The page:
I actually think that the CG looks better in a sense. I think that gives us the opportunity to make the eyes move more. And also, it didn’t really affect our way of acting, because, honestly, when you wear those things, you don’t see anything. There’s a small hole in the middle and you can kind of see people, but the rest is just yellow [laughs]. So it was the best choice ever to go CG in season two.
Speaking of memorable moments, can you talk us through that scene near the end of season two where Magne throws Mjölnir at you in the car?
So, scenes like that, there’s two ways you can do it. You can do it CG, or you can do it practically. Doing it practically is fine, but doing that in a suburban place, or in between houses like that, is not really safe, unless we’re renting out the entire part of the city. And that wasn’t something we did.
“I hope that I’m going to be able to become the devil in season three.”
But doing it all CG can also be a bit tacky, too. So we had to do a combination between practical and CG. What we did was, we had this car skeleton that was just the bottom part, which was built in with gas tanks that blasted a fire from underneath the car. And then we did a kind of still shot of the whole thing, straight from the side. Then we busted out the flames from one part of the car, across the whole thing.
Later, it was done in post. The whole car was filled in. And then the hammer passing through was made. And then everything came together with this fireball at the end, which was practical.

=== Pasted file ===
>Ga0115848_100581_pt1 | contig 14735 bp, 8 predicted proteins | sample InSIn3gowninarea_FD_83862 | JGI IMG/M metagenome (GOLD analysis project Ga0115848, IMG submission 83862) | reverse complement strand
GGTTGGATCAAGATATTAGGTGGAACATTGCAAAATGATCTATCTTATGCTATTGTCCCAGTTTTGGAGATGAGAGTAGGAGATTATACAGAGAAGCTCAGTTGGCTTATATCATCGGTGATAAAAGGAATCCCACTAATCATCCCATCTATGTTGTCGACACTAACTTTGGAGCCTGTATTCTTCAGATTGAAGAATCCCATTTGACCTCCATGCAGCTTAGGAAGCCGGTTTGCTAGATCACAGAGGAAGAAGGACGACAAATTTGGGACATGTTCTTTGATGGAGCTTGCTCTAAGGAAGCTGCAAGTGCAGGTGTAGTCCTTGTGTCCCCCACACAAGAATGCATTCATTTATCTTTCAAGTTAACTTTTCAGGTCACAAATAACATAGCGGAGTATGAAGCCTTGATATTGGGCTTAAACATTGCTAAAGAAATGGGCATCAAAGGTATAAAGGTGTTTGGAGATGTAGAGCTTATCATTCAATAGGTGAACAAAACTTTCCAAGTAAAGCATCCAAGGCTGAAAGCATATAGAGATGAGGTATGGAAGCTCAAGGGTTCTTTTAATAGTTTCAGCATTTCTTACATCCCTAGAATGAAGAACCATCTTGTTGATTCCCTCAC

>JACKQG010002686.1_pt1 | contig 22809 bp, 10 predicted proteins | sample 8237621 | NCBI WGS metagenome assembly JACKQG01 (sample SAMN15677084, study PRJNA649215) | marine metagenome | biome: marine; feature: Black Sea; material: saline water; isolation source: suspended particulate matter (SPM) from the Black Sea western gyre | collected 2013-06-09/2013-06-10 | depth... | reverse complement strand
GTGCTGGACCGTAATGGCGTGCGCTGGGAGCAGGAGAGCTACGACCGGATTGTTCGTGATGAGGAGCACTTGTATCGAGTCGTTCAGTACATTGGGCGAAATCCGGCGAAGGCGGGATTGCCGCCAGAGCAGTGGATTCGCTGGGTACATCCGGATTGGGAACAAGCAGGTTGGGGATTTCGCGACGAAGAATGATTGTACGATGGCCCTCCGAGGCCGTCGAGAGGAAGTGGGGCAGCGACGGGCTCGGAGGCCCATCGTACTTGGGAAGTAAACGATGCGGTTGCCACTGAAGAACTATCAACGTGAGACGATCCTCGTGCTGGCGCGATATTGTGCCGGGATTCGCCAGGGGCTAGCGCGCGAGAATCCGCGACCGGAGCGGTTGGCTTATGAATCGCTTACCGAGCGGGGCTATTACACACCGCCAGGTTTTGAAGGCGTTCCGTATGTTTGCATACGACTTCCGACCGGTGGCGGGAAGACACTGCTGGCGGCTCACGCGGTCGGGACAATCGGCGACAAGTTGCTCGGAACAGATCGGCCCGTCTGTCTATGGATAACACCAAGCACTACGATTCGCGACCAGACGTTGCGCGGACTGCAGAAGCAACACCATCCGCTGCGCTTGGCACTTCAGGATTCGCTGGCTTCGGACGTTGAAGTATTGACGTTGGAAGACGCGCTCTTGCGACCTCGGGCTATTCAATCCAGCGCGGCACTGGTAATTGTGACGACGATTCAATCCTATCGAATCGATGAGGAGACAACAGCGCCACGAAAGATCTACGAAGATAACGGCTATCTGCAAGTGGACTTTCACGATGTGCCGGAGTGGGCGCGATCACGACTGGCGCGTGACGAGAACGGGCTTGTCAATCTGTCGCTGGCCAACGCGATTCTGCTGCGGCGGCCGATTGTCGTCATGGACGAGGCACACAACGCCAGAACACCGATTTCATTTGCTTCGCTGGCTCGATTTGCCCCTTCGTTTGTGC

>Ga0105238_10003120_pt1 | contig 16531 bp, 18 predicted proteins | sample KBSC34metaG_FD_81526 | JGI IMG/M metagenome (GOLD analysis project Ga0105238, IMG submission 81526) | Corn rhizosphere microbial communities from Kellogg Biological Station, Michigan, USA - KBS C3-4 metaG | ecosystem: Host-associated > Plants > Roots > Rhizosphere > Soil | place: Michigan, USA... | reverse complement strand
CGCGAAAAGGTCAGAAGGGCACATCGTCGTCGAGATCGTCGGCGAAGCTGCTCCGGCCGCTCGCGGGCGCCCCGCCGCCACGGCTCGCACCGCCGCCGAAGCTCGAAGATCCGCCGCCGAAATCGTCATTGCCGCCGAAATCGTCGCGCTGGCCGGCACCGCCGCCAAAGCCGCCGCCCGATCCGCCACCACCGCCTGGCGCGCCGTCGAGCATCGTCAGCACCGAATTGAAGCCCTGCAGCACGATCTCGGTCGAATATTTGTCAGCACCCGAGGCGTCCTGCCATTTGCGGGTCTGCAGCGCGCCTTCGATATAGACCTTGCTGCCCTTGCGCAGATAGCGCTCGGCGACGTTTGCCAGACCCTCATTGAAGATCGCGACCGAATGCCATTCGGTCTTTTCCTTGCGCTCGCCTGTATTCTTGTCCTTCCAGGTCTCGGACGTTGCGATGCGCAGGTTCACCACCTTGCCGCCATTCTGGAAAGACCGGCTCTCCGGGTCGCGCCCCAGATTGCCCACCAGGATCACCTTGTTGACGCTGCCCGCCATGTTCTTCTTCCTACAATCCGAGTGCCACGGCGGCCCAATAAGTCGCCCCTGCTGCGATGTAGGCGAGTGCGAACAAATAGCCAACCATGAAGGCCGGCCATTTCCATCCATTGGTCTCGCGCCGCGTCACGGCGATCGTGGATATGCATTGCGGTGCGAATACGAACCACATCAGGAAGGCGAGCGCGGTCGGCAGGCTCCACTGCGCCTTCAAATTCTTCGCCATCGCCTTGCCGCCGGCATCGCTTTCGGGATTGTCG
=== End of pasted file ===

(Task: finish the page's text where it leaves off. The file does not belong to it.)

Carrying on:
Your character changes a lot throughout the first two seasons. What do you hope lies in store next for Fjor?
I hope— and this is just what I’m hoping. This is not how it is. I’ve always felt like the bad guys are the most interesting characters. I always think that the people that are evil are just the coolest thing – or the troubled characters who can’t really decide.
So personally, I hope that I’m going to be able to become the devil in season three – if I can. Let me be brutal, and dark, and troubled, and sinister please. Just let me go the next level in season three.
Have you heard anything yet about season three, or is that up to the Netflix gods?
I still think it’s kind of up to the Netflix gods. But I think there’s going to be some news during the summer – hopefully. I don’t really know. But I hope.
What kind of message do you hope fans take from watching Ragnarok?
Even though it’s about gods and giants and good and evil, it all boils down to figuring out who you are; believing in who you are; sticking up for yourself and the people you like; and using the right you have to be yourself.
“I think there’s going to be some news during the summer – hopefully.”
That’s something we’ve always been doing since the first episode. We’re trying to make that come through. Of course, life is going to be hard. When you grow up as a teenager, it’s super confusing, because there’s all these laws, and there’s all these rules that had been established a long time ago, and you have to kind of fit into that, even though you’re trying to figure out who you are.
Ragnarok seasons one and two are now available to watch on Netflix.